Four days later, Charlie drove his parents’ pickup into the parking lot of Bark Bay High School. It was late in the afternoon, long after the final class for the day had ended, and the parking lot currently hosted more birds than vehicles. Crows flew out from his path as Charlie drove around to the back of the building. He saw two cars (a nondescript sedan, and a sleek coupe) next to the cafeteria entrance; Charlie parked his truck two spaces away from the coupe.
As he walked toward the glass doors leading to the school, Charlie thought how this would be the first time he’d been here since graduation, nearly a year ago. But as he grasped the metal door handle, the touch seemed to spark his memory, and made him realize that no, this wasn’t the first time he’d been back. He stopped himself as the door closed behind him. Three months ago . . . he remembered telling his mother as they left that yes, he’d contact the principal, thank him for what he’d said at Mike’s memorial service. Those words came back in high-definition memory. Many people called me that awful night, asking me if I knew how he died. I didn’t know at the time, and what I realized in the coming days was that, it really didn’t matter to me. What I want to remember — what I do remember — is how he lived. And it’s that memory I hope we can all keep alive in our hearts.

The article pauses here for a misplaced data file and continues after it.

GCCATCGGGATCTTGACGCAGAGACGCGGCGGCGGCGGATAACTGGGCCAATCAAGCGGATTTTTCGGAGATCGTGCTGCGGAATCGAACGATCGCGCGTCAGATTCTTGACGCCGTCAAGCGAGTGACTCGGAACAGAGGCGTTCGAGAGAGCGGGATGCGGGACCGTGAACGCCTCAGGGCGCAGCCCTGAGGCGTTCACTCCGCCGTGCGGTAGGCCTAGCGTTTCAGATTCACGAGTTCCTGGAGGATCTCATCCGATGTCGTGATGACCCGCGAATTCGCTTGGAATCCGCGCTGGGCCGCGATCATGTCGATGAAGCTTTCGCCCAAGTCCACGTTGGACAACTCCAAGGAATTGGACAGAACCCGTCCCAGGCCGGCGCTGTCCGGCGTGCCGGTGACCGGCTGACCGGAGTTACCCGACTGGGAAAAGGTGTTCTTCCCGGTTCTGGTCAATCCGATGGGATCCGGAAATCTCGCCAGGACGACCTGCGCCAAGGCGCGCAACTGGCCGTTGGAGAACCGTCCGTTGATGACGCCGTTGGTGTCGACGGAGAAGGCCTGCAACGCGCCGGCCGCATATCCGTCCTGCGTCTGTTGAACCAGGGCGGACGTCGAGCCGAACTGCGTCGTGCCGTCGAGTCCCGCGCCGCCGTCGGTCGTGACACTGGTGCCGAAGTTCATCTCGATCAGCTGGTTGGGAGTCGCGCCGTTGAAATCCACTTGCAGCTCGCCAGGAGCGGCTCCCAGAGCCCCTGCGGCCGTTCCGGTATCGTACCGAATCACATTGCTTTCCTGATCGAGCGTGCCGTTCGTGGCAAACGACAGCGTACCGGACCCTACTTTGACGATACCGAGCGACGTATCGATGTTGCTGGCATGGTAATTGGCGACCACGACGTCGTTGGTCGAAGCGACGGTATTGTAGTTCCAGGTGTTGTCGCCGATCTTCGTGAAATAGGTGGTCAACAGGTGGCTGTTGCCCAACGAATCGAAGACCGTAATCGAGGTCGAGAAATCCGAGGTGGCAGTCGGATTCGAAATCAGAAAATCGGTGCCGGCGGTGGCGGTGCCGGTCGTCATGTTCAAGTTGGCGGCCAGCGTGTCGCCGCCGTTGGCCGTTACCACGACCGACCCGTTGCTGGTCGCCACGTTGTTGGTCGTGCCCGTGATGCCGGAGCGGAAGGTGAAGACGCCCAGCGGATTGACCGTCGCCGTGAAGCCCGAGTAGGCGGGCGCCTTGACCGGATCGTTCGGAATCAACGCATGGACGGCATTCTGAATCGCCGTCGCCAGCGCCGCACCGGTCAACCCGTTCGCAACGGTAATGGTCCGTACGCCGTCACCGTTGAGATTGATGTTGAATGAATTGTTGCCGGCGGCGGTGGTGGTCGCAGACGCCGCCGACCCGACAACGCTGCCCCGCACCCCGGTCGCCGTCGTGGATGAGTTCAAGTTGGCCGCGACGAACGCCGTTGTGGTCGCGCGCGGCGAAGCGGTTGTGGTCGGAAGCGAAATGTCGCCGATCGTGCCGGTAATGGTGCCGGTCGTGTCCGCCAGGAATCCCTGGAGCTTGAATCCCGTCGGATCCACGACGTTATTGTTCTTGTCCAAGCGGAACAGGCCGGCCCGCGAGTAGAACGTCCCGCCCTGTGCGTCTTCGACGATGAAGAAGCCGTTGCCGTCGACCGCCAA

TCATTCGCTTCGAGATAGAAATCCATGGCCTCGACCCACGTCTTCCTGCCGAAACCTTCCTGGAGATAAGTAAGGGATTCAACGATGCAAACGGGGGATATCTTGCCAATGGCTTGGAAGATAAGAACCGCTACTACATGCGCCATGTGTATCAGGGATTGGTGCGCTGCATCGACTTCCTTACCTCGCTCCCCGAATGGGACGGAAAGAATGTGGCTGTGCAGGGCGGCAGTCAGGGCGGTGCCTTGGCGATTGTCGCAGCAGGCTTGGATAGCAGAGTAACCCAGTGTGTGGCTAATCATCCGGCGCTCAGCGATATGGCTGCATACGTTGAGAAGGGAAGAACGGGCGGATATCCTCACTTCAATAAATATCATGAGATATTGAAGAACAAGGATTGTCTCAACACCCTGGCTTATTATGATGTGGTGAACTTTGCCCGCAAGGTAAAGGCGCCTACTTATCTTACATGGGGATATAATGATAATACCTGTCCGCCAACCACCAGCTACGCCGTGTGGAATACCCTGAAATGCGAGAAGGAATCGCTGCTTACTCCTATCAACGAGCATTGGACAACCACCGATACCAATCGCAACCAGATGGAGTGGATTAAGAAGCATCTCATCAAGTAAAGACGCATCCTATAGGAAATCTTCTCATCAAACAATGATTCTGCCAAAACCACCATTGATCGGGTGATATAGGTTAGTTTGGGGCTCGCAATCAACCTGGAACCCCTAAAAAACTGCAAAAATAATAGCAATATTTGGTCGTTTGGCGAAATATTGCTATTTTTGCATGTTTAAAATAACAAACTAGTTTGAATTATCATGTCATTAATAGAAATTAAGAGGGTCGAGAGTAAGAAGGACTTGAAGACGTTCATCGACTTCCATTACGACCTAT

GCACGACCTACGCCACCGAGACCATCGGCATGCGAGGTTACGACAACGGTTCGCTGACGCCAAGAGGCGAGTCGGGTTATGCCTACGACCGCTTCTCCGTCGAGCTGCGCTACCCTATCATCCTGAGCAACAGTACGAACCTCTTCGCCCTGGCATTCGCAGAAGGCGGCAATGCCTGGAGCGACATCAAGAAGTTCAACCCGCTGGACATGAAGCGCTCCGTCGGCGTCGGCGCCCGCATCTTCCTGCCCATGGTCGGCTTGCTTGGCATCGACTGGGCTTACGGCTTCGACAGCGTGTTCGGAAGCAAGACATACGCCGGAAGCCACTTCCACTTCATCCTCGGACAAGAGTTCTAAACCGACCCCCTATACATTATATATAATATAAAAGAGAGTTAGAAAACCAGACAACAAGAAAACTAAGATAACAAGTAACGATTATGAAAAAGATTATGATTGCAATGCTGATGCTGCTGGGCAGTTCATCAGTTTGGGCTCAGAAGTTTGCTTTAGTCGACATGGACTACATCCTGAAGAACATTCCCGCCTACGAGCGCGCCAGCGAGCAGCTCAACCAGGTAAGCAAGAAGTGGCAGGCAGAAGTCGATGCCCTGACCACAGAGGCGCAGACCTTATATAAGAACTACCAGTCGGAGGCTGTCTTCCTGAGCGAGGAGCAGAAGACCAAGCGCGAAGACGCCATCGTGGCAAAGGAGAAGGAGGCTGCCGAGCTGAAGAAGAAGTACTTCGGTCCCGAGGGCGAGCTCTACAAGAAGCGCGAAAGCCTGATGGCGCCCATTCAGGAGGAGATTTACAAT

Charlie shook his head and stepped forward, towards the large metal double-doors leading to the cafeteria. Today wasn’t about returning to anything, but rather about finding answers so that he could put to rest the crazy notions that were running around in his head.